This tiny chip could turn light into microwaves

NIST researchers test a chip for converting light into microwave signals. Pictured is the chip, which is the fluorescent panel that looks like two tiny vinyl records. The gold box to the left of the chip is the semiconductor laser that emits light to the chip. Credit: K. Palubicki/NIST.

In a big leap for technology, a group of scientists from the National Institute of Standards and Technology (NIST) and their partners have developed a small, powerful chip.

This isn’t just any chip; it’s designed to turn light into microwaves, which could make a lot of our everyday technology work better.

From improving GPS and making phone and internet connections clearer to enhancing radar and various sensing systems, this chip is set to change the game.

One major problem with current technology is something called “timing jitter.” Imagine a musician trying to keep a steady beat, but occasionally they’re slightly off. Timing jitter is like that but with the timing of microwave signals.

It’s a bit unpredictable, which can cause issues. But now, thanks to this new chip, the timing jitter has been reduced to an incredibly small amount – just 15 femtoseconds.

To put that in perspective, a femtosecond is one quadrillionth of a second. This means signals are much more stable and precise, which can make things like radar more sensitive and improve the quality of digital images, especially from telescopes looking at the stars.

What’s really special about this new chip is its size. The scientists have managed to shrink what used to be a huge system down to something as small as a digital camera memory card. This not only saves space but also reduces the amount of power needed, making it easier to use in a wide range of devices.

Currently, some parts of this technology are being tested outside the chip, but the goal is to get everything – lasers, modulators, detectors, and more – all onto one single chip.

This would make the system even smaller and more efficient, meaning it could be added to devices without needing a lot of power or special expertise to operate.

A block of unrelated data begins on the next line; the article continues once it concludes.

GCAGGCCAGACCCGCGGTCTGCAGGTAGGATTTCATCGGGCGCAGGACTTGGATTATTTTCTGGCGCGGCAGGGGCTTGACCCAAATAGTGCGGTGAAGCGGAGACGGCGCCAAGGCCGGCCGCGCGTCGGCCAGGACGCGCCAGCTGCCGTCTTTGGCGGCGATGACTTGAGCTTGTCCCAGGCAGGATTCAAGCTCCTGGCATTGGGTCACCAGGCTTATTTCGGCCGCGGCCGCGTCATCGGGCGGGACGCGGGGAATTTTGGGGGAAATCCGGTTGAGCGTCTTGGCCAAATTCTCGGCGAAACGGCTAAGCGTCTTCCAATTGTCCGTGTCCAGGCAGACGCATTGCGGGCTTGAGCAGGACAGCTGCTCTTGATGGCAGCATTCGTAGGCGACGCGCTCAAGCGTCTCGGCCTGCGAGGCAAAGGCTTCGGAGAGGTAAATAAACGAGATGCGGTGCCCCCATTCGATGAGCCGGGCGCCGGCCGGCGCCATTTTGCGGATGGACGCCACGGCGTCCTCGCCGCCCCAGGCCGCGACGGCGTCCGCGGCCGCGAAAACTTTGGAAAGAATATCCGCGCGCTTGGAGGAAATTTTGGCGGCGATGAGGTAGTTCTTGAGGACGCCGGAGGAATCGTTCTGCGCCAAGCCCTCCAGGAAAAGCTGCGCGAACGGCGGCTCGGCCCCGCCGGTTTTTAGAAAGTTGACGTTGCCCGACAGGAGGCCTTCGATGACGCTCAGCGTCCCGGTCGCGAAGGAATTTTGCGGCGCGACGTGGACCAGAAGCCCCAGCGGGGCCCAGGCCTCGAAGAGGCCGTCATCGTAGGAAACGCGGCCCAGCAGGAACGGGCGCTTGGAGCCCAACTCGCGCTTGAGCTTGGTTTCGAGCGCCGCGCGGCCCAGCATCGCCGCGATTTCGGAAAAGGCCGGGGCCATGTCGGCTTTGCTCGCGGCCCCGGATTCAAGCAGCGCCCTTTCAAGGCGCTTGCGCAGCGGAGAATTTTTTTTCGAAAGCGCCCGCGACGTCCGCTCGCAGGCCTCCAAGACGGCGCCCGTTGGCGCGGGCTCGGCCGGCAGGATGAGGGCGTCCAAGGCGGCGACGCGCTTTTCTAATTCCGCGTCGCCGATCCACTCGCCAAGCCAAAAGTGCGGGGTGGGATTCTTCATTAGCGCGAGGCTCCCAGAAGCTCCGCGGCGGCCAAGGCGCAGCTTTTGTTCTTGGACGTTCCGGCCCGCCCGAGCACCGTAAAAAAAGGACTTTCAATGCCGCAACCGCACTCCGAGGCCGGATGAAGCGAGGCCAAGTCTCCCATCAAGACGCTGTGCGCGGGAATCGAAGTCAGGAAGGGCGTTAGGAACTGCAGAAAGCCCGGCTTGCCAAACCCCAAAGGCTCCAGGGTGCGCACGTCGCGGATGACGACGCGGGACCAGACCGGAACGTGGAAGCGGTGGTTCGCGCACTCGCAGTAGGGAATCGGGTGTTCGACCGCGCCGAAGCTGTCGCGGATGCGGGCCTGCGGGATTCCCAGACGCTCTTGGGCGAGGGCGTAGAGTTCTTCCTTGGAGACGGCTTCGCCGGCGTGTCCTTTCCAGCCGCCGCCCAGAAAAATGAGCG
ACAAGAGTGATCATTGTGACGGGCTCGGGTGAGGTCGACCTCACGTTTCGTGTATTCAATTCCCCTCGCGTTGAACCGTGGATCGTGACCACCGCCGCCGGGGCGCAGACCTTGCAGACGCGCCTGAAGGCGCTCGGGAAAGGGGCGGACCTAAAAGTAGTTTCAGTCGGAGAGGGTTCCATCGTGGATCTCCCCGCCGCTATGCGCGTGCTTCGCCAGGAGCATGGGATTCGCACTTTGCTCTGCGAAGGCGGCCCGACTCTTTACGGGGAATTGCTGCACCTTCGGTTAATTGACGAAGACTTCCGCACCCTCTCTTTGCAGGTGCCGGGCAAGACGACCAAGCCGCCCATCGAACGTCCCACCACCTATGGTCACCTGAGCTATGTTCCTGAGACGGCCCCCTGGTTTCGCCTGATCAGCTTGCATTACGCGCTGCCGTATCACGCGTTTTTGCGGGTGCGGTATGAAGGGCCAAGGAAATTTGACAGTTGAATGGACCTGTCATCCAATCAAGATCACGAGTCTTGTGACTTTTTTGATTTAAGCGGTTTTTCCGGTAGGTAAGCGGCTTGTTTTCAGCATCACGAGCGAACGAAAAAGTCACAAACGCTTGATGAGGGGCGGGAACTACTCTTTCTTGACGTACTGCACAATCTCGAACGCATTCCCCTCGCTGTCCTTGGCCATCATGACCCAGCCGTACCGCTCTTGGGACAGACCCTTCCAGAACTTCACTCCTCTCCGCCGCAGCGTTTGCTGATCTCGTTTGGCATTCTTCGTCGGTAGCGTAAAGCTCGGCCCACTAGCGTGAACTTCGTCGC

“The current technology takes several labs and many Ph.D.s to make microwave signals happen,” says Frank Quinlan, a scientist at NIST. The team is working to make the process simpler by using light signals, which could make the technology more accessible to everyone.

The process involves using a semiconductor laser, kind of like a very steady flashlight, and directing its light into a small mirror-filled box.

Here, the light is adjusted so that it builds up power in certain frequencies, which helps keep the laser stable. This stable light is then turned into microwaves, which are very important for a lot of our technology today. These microwaves help with precise timing and synchronization, crucial for GPS, phone and internet connections, and radar.

“For example, in cell networks, accurate timing lets multiple phone calls happen at once without issues,” explains Quinlan. This technology could also help astronomers get clearer images of space and improve radar for detecting planes or weather patterns.

This project is a team effort, with researchers from universities and institutions across the country coming together. It shows how working together and combining knowledge from different fields can lead to exciting new advancements.

“We all work together really well to keep things moving forward,” Quinlan adds, highlighting the collaborative nature of this groundbreaking work. This new chip could soon make a wide range of technology more reliable, efficient, and accessible to everyone.

The study was published in Nature.